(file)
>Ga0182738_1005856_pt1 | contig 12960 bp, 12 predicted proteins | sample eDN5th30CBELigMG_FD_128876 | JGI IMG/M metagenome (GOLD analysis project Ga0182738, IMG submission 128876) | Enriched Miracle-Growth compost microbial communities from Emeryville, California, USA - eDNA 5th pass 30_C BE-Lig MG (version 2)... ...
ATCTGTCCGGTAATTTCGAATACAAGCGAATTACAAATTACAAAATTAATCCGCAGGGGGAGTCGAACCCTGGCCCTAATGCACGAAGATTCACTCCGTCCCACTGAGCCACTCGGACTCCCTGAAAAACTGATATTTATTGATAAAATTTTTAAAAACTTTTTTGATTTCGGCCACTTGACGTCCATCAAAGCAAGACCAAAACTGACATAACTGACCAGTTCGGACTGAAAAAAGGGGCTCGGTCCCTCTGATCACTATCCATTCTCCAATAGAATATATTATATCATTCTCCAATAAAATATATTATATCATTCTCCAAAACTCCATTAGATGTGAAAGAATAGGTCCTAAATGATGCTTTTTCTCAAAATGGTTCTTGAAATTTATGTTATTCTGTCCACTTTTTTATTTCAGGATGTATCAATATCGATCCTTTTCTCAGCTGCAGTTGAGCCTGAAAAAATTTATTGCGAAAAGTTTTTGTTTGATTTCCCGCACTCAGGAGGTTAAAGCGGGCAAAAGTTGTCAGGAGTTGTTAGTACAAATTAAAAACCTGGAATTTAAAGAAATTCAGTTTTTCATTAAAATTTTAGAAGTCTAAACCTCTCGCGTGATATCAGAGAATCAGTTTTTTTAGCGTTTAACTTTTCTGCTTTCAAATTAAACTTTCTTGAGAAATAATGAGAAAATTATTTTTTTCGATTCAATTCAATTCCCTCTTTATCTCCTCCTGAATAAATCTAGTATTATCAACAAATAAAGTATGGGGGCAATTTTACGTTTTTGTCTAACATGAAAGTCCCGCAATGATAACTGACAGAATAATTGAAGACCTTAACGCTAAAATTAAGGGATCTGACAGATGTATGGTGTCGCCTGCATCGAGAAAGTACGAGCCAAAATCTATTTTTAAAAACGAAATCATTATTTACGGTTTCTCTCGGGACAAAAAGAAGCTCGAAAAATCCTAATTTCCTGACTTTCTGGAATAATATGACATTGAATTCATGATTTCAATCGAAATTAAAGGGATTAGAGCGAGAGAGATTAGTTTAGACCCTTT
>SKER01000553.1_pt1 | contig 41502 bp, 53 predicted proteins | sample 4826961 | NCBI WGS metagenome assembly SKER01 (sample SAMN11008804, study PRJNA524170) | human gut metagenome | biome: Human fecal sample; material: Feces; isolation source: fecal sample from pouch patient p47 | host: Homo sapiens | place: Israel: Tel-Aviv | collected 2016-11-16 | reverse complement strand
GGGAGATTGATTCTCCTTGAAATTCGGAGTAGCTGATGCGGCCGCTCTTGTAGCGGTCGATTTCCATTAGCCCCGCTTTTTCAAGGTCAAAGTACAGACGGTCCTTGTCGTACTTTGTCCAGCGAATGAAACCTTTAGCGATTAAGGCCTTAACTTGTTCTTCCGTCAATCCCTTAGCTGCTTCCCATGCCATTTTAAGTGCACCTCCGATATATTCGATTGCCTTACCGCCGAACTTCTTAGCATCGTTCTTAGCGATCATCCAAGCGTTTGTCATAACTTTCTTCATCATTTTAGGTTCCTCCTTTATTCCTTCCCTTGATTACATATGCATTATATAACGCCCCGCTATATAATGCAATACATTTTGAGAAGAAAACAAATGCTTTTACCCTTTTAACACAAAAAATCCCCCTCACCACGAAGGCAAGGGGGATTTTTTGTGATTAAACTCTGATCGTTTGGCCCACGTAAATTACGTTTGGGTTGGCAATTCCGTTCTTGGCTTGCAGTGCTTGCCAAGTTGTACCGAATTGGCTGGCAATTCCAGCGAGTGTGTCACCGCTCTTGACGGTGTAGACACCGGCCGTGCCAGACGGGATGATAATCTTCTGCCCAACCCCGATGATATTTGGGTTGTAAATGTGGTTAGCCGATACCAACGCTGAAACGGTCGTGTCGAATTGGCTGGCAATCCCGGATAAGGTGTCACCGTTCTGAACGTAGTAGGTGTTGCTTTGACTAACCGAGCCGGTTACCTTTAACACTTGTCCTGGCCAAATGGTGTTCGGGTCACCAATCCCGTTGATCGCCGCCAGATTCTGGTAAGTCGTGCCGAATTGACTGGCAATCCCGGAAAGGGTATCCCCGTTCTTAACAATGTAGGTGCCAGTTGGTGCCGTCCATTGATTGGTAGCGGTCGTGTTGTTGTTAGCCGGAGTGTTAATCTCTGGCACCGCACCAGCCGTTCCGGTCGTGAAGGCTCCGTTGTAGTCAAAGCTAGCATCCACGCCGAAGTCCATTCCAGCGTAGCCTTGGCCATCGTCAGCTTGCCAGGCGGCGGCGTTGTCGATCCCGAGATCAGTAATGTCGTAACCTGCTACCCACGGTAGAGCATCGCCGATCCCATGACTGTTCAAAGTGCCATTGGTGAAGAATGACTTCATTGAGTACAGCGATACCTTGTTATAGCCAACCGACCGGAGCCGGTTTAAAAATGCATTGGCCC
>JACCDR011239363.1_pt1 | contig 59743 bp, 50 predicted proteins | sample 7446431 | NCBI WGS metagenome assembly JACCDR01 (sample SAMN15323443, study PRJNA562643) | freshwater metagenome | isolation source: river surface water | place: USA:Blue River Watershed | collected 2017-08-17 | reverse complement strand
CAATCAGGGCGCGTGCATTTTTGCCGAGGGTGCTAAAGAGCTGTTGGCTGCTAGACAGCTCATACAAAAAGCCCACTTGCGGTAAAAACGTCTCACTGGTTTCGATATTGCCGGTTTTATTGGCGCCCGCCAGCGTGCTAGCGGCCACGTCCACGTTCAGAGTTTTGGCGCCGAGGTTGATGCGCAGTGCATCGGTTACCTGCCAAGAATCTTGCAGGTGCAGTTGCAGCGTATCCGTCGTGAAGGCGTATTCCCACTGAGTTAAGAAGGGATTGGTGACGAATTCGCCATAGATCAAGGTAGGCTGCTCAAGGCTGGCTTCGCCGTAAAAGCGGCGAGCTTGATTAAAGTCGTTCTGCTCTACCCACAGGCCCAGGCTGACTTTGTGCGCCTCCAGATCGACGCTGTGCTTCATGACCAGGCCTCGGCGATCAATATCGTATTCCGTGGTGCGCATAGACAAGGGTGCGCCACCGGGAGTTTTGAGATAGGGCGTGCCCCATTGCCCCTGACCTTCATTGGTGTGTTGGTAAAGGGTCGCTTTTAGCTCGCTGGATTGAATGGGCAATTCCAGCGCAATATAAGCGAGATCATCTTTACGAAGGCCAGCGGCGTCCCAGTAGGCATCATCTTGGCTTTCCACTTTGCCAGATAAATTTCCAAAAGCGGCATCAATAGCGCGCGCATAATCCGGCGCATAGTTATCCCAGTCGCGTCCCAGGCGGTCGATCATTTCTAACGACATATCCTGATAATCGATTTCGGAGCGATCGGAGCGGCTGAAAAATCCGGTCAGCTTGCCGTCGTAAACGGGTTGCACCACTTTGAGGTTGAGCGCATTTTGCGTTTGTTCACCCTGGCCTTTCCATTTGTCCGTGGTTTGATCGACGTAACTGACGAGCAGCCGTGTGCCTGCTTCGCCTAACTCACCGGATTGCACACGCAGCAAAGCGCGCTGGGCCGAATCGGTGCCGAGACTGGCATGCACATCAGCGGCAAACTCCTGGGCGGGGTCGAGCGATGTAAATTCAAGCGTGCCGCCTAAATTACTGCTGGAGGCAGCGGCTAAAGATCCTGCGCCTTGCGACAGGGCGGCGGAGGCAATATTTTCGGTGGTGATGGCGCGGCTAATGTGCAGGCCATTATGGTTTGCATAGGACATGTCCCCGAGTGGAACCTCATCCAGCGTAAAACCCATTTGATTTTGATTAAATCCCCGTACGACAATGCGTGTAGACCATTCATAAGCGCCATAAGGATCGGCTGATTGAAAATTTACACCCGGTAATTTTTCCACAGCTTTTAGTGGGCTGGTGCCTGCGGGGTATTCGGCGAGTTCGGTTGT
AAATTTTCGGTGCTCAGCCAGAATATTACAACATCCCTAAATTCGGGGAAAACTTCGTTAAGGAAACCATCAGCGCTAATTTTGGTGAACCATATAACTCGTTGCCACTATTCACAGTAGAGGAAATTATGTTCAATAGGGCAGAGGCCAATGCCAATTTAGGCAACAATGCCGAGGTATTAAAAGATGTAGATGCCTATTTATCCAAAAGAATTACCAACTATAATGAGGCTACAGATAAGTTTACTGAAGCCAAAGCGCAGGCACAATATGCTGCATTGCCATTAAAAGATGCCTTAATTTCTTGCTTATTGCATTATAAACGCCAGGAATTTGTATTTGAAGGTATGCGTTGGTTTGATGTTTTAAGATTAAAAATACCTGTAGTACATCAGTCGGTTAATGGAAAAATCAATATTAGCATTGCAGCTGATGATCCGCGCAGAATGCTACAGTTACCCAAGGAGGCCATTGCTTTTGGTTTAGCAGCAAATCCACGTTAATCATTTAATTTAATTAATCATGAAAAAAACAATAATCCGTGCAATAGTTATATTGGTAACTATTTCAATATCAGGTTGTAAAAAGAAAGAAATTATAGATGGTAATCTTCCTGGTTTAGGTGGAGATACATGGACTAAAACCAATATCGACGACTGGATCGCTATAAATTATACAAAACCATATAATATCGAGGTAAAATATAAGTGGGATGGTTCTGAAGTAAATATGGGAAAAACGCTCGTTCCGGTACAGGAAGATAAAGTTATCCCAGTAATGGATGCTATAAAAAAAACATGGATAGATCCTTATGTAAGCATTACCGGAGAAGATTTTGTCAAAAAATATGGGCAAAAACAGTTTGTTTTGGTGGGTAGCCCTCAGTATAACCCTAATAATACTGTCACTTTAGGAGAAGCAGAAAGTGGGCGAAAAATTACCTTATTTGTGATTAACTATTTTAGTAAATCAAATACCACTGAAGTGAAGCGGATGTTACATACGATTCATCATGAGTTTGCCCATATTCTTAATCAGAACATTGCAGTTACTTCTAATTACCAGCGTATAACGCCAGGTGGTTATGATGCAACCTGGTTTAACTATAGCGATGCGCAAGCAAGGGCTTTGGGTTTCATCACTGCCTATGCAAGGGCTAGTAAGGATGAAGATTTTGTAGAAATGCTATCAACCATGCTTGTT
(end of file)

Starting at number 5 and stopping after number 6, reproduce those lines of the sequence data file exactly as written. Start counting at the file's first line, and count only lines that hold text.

>JACCDR011239363.1_pt1 | contig 59743 bp, 50 predicted proteins | sample 7446431 | NCBI WGS metagenome assembly JACCDR01 (sample SAMN15323443, study PRJNA562643) | freshwater metagenome | isolation source: river surface water | place: USA:Blue River Watershed | collected 2017-08-17 | reverse complement strand
CAATCAGGGCGCGTGCATTTTTGCCGAGGGTGCTAAAGAGCTGTTGGCTGCTAGACAGCTCATACAAAAAGCCCACTTGCGGTAAAAACGTCTCACTGGTTTCGATATTGCCGGTTTTATTGGCGCCCGCCAGCGTGCTAGCGGCCACGTCCACGTTCAGAGTTTTGGCGCCGAGGTTGATGCGCAGTGCATCGGTTACCTGCCAAGAATCTTGCAGGTGCAGTTGCAGCGTATCCGTCGTGAAGGCGTATTCCCACTGAGTTAAGAAGGGATTGGTGACGAATTCGCCATAGATCAAGGTAGGCTGCTCAAGGCTGGCTTCGCCGTAAAAGCGGCGAGCTTGATTAAAGTCGTTCTGCTCTACCCACAGGCCCAGGCTGACTTTGTGCGCCTCCAGATCGACGCTGTGCTTCATGACCAGGCCTCGGCGATCAATATCGTATTCCGTGGTGCGCATAGACAAGGGTGCGCCACCGGGAGTTTTGAGATAGGGCGTGCCCCATTGCCCCTGACCTTCATTGGTGTGTTGGTAAAGGGTCGCTTTTAGCTCGCTGGATTGAATGGGCAATTCCAGCGCAATATAAGCGAGATCATCTTTACGAAGGCCAGCGGCGTCCCAGTAGGCATCATCTTGGCTTTCCACTTTGCCAGATAAATTTCCAAAAGCGGCATCAATAGCGCGCGCATAATCCGGCGCATAGTTATCCCAGTCGCGTCCCAGGCGGTCGATCATTTCTAACGACATATCCTGATAATCGATTTCGGAGCGATCGGAGCGGCTGAAAAATCCGGTCAGCTTGCCGTCGTAAACGGGTTGCACCACTTTGAGGTTGAGCGCATTTTGCGTTTGTTCACCCTGGCCTTTCCATTTGTCCGTGGTTTGATCGACGTAACTGACGAGCAGCCGTGTGCCTGCTTCGCCTAACTCACCGGATTGCACACGCAGCAAAGCGCGCTGGGCCGAATCGGTGCCGAGACTGGCATGCACATCAGCGGCAAACTCCTGGGCGGGGTCGAGCGATGTAAATTCAAGCGTGCCGCCTAAATTACTGCTGGAGGCAGCGGCTAAAGATCCTGCGCCTTGCGACAGGGCGGCGGAGGCAATATTTTCGGTGGTGATGGCGCGGCTAATGTGCAGGCCATTATGGTTTGCATAGGACATGTCCCCGAGTGGAACCTCATCCAGCGTAAAACCCATTTGATTTTGATTAAATCCCCGTACGACAATGCGTGTAGACCATTCATAAGCGCCATAAGGATCGGCTGATTGAAAATTTACACCCGGTAATTTTTCCACAGCTTTTAGTGGGCTGGTGCCTGCGGGGTATTCGGCGAGTTCGGTTGT